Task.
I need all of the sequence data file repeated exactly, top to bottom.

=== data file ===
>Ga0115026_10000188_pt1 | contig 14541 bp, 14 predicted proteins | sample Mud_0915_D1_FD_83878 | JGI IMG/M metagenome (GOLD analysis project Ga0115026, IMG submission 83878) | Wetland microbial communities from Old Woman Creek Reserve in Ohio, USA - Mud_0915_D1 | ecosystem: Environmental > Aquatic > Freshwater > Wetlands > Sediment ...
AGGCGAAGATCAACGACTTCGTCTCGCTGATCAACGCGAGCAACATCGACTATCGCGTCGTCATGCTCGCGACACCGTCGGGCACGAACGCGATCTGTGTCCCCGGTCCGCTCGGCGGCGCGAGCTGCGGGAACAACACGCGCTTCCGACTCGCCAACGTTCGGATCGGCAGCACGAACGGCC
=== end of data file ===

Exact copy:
>Ga0115026_10000188_pt1 | contig 14541 bp, 14 predicted proteins | sample Mud_0915_D1_FD_83878 | JGI IMG/M metagenome (GOLD analysis project Ga0115026, IMG submission 83878) | Wetland microbial communities from Old Woman Creek Reserve in Ohio, USA - Mud_0915_D1 | ecosystem: Environmental > Aquatic > Freshwater > Wetlands > Sediment ...
AGGCGAAGATCAACGACTTCGTCTCGCTGATCAACGCGAGCAACATCGACTATCGCGTCGTCATGCTCGCGACACCGTCGGGCACGAACGCGATCTGTGTCCCCGGTCCGCTCGGCGGCGCGAGCTGCGGGAACAACACGCGCTTCCGACTCGCCAACGTTCGGATCGGCAGCACGAACGGCC